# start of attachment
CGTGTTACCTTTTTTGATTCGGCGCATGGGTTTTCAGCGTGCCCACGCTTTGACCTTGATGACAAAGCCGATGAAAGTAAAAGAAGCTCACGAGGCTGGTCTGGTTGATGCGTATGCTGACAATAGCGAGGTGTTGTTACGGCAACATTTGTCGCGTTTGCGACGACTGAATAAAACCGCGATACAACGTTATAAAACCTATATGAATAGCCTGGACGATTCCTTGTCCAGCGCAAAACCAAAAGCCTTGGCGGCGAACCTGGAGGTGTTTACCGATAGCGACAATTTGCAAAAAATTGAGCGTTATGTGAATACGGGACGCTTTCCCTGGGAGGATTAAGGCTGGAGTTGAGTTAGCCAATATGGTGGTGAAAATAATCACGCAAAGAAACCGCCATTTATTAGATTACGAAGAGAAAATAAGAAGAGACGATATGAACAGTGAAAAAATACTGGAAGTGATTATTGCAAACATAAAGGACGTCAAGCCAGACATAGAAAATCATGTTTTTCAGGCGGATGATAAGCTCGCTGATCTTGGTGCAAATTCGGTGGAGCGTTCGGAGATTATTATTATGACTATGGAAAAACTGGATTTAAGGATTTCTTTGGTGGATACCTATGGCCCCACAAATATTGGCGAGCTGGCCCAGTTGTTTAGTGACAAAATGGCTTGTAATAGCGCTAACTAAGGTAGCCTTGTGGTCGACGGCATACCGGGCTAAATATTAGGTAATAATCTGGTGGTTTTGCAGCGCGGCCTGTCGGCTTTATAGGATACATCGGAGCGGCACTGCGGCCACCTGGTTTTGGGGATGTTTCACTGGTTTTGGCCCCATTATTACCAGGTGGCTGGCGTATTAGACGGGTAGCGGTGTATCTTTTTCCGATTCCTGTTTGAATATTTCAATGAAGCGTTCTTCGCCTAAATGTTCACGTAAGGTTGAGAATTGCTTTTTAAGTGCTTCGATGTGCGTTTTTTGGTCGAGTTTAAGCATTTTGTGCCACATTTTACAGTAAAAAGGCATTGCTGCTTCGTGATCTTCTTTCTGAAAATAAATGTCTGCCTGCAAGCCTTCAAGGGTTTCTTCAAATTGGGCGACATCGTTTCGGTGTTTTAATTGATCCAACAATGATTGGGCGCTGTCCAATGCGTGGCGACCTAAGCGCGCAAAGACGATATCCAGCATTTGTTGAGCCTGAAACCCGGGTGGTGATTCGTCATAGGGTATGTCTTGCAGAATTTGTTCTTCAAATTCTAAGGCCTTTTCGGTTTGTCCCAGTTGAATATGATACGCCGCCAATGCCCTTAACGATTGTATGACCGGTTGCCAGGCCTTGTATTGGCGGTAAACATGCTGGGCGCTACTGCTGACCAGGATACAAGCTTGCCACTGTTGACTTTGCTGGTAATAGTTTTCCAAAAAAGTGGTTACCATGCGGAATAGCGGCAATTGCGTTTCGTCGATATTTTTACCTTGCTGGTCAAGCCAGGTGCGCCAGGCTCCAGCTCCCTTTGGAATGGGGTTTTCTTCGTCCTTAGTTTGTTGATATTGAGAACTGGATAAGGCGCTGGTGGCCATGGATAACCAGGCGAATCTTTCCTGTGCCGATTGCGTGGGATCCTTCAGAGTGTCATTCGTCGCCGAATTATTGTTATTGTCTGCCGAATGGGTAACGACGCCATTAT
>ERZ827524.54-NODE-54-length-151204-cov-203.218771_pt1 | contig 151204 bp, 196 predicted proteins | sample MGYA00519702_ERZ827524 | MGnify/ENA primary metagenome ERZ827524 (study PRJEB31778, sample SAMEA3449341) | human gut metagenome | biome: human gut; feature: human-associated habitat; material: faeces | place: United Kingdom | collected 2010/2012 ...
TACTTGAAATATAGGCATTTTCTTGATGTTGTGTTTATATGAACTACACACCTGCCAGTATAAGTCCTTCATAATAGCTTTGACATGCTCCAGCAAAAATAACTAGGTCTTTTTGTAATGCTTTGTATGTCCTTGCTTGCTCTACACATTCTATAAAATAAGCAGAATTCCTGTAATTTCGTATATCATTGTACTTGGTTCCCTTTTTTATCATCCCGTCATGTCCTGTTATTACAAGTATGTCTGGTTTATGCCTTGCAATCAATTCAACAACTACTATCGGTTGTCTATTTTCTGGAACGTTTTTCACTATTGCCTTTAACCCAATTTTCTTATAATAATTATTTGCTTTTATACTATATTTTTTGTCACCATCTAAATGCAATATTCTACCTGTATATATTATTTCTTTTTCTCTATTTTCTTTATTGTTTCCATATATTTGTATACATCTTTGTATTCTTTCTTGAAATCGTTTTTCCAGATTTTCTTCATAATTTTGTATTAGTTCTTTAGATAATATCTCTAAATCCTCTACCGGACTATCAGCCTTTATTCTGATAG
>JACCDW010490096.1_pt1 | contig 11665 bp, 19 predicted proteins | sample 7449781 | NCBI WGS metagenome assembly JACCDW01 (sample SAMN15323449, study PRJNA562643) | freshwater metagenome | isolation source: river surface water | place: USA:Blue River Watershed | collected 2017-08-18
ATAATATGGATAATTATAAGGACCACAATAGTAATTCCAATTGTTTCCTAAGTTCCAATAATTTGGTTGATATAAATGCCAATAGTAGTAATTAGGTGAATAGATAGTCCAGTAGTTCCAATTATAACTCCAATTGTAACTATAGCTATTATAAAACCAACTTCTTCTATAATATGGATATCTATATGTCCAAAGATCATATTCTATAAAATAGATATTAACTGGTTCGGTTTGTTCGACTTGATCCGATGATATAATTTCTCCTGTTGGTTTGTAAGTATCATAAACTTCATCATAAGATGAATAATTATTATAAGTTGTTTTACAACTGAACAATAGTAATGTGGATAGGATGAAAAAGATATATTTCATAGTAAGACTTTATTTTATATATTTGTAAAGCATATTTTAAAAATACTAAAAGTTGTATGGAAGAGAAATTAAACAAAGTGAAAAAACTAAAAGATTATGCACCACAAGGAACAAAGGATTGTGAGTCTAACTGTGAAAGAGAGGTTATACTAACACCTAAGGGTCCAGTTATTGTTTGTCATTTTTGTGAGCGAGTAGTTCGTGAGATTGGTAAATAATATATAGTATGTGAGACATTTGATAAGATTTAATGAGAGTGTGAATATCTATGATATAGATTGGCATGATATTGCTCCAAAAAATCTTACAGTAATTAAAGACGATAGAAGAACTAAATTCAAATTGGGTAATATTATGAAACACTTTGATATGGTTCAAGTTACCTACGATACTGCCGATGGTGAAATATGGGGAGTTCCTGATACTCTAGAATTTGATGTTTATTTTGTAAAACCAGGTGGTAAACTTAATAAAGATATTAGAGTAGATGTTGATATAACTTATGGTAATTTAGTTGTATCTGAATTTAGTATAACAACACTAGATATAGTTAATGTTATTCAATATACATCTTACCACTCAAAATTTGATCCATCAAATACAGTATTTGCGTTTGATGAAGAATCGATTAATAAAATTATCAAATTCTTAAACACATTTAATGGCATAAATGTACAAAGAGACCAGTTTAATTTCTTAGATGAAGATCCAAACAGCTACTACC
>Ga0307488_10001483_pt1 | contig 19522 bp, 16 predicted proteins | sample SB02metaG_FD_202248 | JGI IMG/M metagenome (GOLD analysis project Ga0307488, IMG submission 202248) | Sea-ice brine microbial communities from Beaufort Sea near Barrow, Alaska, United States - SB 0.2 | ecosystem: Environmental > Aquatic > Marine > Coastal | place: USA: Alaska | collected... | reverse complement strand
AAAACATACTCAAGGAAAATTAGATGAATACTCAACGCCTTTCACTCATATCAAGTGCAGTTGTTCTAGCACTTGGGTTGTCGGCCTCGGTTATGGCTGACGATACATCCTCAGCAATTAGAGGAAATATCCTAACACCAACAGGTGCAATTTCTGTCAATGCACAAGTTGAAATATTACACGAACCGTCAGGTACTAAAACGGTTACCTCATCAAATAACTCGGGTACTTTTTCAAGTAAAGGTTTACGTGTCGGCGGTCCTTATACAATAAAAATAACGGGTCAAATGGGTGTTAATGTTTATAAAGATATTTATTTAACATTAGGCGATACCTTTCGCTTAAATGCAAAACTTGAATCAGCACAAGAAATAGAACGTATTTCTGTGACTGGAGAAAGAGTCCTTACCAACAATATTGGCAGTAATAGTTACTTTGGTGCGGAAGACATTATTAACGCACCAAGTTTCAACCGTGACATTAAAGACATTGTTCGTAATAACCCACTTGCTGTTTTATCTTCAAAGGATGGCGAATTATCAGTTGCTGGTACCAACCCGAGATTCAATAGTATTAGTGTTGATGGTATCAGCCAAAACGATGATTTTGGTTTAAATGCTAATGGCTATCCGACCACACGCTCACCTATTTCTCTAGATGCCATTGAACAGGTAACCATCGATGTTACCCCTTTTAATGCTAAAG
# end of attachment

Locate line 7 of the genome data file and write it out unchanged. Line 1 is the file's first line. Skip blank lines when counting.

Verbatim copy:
AAAACATACTCAAGGAAAATTAGATGAATACTCAACGCCTTTCACTCATATCAAGTGCAGTTGTTCTAGCACTTGGGTTGTCGGCCTCGGTTATGGCTGACGATACATCCTCAGCAATTAGAGGAAATATCCTAACACCAACAGGTGCAATTTCTGTCAATGCACAAGTTGAAATATTACACGAACCGTCAGGTACTAAAACGGTTACCTCATCAAATAACTCGGGTACTTTTTCAAGTAAAGGTTTACGTGTCGGCGGTCCTTATACAATAAAAATAACGGGTCAAATGGGTGTTAATGTTTATAAAGATATTTATTTAACATTAGGCGATACCTTTCGCTTAAATGCAAAACTTGAATCAGCACAAGAAATAGAACGTATTTCTGTGACTGGAGAAAGAGTCCTTACCAACAATATTGGCAGTAATAGTTACTTTGGTGCGGAAGACATTATTAACGCACCAAGTTTCAACCGTGACATTAAAGACATTGTTCGTAATAACCCACTTGCTGTTTTATCTTCAAAGGATGGCGAATTATCAGTTGCTGGTACCAACCCGAGATTCAATAGTATTAGTGTTGATGGTATCAGCCAAAACGATGATTTTGGTTTAAATGCTAATGGCTATCCGACCACACGCTCACCTATTTCTCTAGATGCCATTGAACAGGTAACCATCGATGTTACCCCTTTTAATGCTAAAG